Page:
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Hypnobirthing - A complete introduction

Updated on April 15, 2015

Hypnobirthing is, for those who believe in the practice, a natural alternative to medical pain relief. Through the power of the mind and through the practice of meditation exercises, mental preparation and relaxation and breathing exercises it is argued that women can feel little to no pain during labour and can instead have a complete feeling of calm.

Hypnobirthing - Labour pain relief

As I prepare for a home birth I, like all other expectant mothers, research the various pain relief possibilities. As hospitals increasingly turn to what are sometimes deemed as unnecessary medical interventions, such as C-Sections or forcep aided delivery, and with more and more women actually pre-planning for a C-Section through choice, it seems that the labour experience can be anything but natural or positive.

For these reasons I wanted to research some alternatives to the traditional labour plan, and during my searching I discovered a practice that is seeing significant gains in interest. Known as hypnobirthing, this practice can be thought of as self hypnosis. Beyond this basic definition however advocates state that hypnobirthing can additionally:

  • Overcome labour pain.

  • Address the various fears and anxieties that are associated with giving birth and in particular overcoming any previous issues that are associated with past traumatic births.

  • Provide a medium to discover labour as a positive experience, as opposed to the overall traumatic, painful and negative experience that many others report it as.

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What is hypnobirthing and what does it involve?

Whilst some report hypnobirthing to act as a mere helping hand throughout labour, others report it to provide an almost hypnotic state. Despite the conflicting statements as to what it can achieve however one thing should be established at this point, and that is that hypnobirthing is built upon solid techniques and strategies, rather than being an airy fairy new age medicine form of practice.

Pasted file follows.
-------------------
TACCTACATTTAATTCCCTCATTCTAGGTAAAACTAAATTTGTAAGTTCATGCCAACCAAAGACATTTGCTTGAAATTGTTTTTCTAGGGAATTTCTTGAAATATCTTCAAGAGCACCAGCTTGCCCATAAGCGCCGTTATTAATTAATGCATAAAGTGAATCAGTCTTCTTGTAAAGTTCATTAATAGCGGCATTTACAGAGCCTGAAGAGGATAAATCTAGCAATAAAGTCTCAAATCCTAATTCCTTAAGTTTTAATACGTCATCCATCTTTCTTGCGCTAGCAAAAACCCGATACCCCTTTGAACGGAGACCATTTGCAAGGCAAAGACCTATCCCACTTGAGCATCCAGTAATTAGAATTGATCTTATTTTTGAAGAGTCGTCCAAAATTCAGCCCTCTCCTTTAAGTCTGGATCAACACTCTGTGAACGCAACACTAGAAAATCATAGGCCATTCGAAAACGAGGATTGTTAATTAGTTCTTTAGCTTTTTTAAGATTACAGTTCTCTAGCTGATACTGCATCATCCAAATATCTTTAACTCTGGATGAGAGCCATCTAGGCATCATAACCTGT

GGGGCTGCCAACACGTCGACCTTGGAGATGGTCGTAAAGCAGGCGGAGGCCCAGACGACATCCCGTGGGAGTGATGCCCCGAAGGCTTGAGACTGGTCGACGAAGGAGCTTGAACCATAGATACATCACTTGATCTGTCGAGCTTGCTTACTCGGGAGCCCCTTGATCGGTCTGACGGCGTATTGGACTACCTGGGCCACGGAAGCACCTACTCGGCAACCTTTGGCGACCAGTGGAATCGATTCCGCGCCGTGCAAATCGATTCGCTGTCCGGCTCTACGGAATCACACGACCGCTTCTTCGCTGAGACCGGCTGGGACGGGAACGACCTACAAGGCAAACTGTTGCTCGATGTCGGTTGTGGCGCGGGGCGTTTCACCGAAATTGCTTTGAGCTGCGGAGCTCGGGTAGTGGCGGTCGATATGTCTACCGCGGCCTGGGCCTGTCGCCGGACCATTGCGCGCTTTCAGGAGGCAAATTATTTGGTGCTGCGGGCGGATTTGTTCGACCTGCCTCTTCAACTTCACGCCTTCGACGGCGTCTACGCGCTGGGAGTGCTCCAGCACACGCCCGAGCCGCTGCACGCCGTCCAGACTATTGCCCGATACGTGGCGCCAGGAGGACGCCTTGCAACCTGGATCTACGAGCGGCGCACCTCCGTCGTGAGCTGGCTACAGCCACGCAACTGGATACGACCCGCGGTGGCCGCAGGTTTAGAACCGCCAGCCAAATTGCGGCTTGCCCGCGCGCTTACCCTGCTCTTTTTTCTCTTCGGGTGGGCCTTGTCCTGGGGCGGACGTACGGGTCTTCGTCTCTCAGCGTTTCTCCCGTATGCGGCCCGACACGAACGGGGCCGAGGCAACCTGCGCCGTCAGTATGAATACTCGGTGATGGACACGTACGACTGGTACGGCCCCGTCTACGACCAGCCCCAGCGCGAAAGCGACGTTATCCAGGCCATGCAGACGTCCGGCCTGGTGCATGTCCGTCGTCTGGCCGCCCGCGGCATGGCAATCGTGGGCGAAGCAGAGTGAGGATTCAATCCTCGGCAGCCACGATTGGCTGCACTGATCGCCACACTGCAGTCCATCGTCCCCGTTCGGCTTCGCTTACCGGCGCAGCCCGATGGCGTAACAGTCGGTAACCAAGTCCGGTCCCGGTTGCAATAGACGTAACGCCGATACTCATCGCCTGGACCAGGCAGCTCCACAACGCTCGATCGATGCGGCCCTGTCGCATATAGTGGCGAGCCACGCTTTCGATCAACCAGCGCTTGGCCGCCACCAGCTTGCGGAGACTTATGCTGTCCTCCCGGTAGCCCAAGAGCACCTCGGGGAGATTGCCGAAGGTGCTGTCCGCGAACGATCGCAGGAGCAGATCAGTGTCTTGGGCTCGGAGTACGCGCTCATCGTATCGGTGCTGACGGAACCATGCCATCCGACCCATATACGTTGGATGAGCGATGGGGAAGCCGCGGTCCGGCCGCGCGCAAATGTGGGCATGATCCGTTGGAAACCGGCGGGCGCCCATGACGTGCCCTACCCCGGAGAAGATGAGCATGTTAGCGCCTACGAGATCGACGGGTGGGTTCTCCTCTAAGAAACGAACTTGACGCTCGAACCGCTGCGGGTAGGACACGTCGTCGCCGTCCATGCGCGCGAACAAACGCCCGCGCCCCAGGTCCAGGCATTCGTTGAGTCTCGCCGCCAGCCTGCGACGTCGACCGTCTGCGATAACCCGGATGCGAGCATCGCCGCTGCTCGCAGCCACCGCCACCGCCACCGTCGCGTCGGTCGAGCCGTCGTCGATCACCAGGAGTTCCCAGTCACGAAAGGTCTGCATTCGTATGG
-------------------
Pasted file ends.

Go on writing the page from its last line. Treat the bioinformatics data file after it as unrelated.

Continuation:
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How hypnobirthing works

Whilst hypnobirthing is loosely based upon some of the premises that hypnotism is, it is nevertheless subject to some pretty solid science. Here’s that science broken down into an easy to understand explanation...

The science behind hypnobirthing

Today’s society seems set upon promoting labour as the most painful and negative experience a woman can go through. From the almost horror like scenes of labour in the movies, through to the stories recounted from others of the potential for breach birth and other outcomes.

This, it is argued, has led to a flight or flight mechanism, that is triggered when the body goes into labour, which creates stress hormones known officially as catecholamines, which in turn speed the heart up, forcing blood into the limbs and thereby depleting the uterus of the essential blood flow required to aid a relatively painless and smooth birth.

Hypnobirthing experts argue that it is physically impossible to be within either the flight or fight mode whilst also relaxed, and so hypnobirthing focuses upon techniques to replace this societal created fear with relaxation.

Hypnobirthing - Does it work?

Now that I’ve outlined what hypnobirthing is and isn’t, it’s time to try to address whether hypnobirthing really works. This is a difficult answer to establish to any scientific degree. Most certainly there are plenty of women out there who proclaim that hypnobirthing has worked wonders for them, and on a personal note I do strongly believe in the power of the mind and all that it can achieve.

In short, my advice in order to answer this question to each reader’s satisfaction is to undertake your own research. Check out mother and baby forums and find out what women are saying about their experiences.